Unbelievably, Forman denies the internationally accepted norm of the Green Line. Like other hardline pro-Israel ideologues he must argue that the Green Line is a fiction that was never embraced by Israel or the international community. His argument has the ring of many other circular arguments which divorce themselves from reality. The Green Line IS universally accepted. It is the 1967 border. It will be the basis for any final status agreement between Israel and the Palestinians (though the final border may diverge from it slightly by mutual agreement). Arguing otherwise as Forman does is a useless exercise in blowing smoke.

Second, regarding Palestinian willingness to negotiate: Abbas has continually spoken of his willingness to enter into final status negotiations with Israel. Only Olmert refuses to do so citing the demand that Hamas meet preconditions before he will negotiate with Abbas.

Now let’s talk about the Road Map. Forman reminds us:

Has President Carter totally forgotten that a central requirement of the Phase I portion of the road map is that the P.A. bring a halt to violence, terrorism and incitement?

But what he and other hardline pro-Israel folk always neglect to add is that the Road Map was a MUTUAL document that called for simultaneous actions by both sides. And while the Palestinians were supposed to stop terror Israel was supposed to stop new settlement activity. Israel has not done so and new building is happening in the West Bank as I write this. Why does Forman believe that only the Palestinians are subject to the provisions of the Road Map while Israel isn’t?

While Forman fulminates on Carter’s perfidy toward Israel, events on the ground both in Palestine and Israel will render the former’s views completely obsolescent. In the coming months, possibly in a year, Israel will be negotiating with Abbas and Hamas. In the end, Israel’s Exclusion Wall will be dismantled in whole or in part. The final border will run very close to the Green Line with only a few diversions to incorporate those settlement blocs which both Israeli and Palestinian negotiators designate as Israeli territory (in exchange for Negev territory per Clinton’s Camp David proposals). All argument to the contrary is mere hackery and a distraction from reality.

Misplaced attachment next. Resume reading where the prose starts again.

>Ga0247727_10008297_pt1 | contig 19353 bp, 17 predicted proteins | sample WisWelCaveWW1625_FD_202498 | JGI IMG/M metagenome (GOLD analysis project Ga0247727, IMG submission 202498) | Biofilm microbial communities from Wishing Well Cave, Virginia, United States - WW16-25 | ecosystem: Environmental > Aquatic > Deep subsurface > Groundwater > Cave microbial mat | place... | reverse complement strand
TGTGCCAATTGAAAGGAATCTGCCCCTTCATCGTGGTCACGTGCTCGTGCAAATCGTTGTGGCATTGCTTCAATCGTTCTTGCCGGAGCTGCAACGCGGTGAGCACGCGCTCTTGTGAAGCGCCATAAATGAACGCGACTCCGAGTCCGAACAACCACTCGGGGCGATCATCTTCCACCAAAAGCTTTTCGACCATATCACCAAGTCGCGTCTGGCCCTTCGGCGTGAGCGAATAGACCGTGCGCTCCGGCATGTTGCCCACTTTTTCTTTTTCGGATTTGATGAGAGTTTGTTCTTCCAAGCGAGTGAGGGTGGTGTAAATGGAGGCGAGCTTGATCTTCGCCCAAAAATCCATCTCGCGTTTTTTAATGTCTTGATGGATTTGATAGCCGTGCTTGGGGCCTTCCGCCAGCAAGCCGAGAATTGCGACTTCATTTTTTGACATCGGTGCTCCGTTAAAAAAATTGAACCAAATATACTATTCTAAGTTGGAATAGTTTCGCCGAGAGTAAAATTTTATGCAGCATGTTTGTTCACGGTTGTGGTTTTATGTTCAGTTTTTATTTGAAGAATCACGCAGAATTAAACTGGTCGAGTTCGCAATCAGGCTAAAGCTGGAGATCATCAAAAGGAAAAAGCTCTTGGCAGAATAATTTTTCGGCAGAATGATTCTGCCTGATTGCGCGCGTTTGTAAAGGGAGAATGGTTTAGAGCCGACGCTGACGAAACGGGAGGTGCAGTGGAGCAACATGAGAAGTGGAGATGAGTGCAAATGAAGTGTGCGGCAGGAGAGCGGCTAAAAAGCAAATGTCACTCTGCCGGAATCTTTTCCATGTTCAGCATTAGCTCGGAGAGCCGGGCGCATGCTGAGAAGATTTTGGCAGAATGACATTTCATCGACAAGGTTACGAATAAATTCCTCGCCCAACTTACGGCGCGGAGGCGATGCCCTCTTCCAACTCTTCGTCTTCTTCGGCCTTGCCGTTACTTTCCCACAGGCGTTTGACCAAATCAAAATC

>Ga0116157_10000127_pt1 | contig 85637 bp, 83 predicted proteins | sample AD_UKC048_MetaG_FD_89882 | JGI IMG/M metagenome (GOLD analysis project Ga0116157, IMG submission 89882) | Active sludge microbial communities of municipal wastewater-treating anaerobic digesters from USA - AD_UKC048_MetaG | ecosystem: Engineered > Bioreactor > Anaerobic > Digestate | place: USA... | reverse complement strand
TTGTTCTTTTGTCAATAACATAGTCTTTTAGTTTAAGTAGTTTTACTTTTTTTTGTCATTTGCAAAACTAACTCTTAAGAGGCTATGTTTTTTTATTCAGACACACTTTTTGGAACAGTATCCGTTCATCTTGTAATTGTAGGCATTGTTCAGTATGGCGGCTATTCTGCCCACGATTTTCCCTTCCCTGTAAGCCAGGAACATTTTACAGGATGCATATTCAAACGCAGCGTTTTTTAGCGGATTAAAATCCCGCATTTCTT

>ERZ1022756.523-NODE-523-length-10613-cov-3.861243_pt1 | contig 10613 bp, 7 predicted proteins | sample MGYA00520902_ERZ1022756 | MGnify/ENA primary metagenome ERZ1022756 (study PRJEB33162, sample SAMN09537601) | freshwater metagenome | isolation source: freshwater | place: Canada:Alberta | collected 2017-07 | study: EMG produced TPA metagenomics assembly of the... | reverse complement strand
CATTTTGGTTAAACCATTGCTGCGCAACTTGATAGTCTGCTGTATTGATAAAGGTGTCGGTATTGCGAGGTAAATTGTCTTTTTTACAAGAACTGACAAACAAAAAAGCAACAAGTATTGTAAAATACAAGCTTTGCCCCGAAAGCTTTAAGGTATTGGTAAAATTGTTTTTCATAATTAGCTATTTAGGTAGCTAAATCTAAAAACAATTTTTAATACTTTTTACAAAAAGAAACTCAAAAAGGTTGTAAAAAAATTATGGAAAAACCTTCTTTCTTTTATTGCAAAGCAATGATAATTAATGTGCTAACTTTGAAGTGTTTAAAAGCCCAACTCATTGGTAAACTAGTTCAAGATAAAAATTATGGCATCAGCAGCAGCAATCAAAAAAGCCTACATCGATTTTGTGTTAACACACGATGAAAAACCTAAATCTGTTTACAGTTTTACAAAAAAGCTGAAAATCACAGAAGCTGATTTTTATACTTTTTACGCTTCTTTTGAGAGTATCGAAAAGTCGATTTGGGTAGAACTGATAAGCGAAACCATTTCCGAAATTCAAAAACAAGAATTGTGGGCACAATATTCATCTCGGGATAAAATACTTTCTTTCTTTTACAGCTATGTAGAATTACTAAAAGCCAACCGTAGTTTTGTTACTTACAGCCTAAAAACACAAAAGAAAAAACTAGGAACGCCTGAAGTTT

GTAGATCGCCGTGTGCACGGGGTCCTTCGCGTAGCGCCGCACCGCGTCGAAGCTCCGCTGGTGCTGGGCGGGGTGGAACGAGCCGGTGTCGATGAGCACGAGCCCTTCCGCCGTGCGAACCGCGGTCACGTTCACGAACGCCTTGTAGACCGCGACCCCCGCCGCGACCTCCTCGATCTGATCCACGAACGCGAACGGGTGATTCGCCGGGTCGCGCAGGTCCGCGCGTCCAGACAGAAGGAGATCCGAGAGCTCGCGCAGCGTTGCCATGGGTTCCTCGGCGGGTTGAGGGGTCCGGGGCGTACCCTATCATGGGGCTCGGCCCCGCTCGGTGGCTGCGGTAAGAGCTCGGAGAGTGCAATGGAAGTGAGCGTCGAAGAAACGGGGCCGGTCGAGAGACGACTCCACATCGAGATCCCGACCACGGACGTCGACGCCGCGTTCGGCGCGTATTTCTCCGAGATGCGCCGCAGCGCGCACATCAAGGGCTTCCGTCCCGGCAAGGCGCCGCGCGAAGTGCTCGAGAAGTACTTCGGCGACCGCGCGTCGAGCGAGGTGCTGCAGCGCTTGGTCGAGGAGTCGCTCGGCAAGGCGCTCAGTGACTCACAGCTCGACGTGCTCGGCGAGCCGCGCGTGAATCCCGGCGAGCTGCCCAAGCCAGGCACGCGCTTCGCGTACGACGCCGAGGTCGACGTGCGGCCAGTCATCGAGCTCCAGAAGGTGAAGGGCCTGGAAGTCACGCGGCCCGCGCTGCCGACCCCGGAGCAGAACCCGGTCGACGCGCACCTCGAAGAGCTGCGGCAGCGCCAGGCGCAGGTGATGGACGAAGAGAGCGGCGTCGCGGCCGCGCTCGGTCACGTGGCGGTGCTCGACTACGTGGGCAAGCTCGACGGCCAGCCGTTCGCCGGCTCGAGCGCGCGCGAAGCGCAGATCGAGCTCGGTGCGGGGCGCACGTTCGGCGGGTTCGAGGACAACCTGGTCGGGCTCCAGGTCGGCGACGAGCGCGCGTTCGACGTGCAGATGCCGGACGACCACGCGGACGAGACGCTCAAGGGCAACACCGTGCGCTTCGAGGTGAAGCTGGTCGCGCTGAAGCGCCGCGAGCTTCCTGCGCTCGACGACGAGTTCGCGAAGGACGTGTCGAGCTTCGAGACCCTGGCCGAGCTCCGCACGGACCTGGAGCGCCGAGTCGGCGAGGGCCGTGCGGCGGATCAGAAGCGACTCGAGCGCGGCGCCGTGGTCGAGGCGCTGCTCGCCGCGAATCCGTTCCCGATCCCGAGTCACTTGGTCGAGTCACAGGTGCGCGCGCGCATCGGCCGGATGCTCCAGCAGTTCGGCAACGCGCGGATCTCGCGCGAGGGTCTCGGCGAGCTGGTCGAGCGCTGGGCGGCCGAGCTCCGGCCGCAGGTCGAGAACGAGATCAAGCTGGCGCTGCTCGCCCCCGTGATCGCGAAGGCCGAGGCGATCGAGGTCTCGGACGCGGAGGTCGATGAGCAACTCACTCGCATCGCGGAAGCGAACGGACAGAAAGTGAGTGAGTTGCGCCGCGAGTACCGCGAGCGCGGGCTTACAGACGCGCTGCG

In fact, one wonders why the NJDC and Aipac’s views on the Israeli-Palestinian conflict are more hardline than those of the Bush Administration? Hell, they’re even more hardline than some ministers in the current Israeli government. Now, why might that be?

As a Jewish liberal Democrat, I can see that the NJDC does not represent me when it comes to Israel. I’m much more comfortable with Brit Tzedek, the Israel Policy Forum and American Friends of Peace Now. That NJDC appears to be in the pocket of Aipac irks me no end.

I value Jimmy Carter’s contribution to the Israel-Palestine discussion. NJDC should too. President Carter has done more to advance the cause of Israeli-Arab peace than most Americans. What has Ira Forman done on that score? I wonder why Aipac & NJDC both detest him so & what this says about relations between these two ostensibly independent groups?

{ 4 comments… add one }
  • Peter H June 1, 2006, 8:57 PM

    Hi Richard,

    I’m certainly not defening Forman, but it his job to raise support for Democrats within the Jewish community. I guess Forman feels he needs to attack insufficiently pro-Israel Democrats to bolster his credibility in the Jewish community. The reality is, in American politics today, being ‘pro-Israel’ means nothing less than unreservedly supporting the agenda of whatever Israeli government is in power.

  • Richard Silverstein June 1, 2006, 11:13 PM

    I understand what you’re saying. But my point is that Forman’s, NJDC’s & Aipac’s positions regarding the Israeli-Palestinian conflict are totally out of line with those of American Jews. They are, however, in line with the views of the fatcat Jewish donors (in Aipac they’re called the “Gang of Four“) both to the party & Aipac. The fatcats views on Israeli politics are hardline and far to the right on the Israeli political spectrum.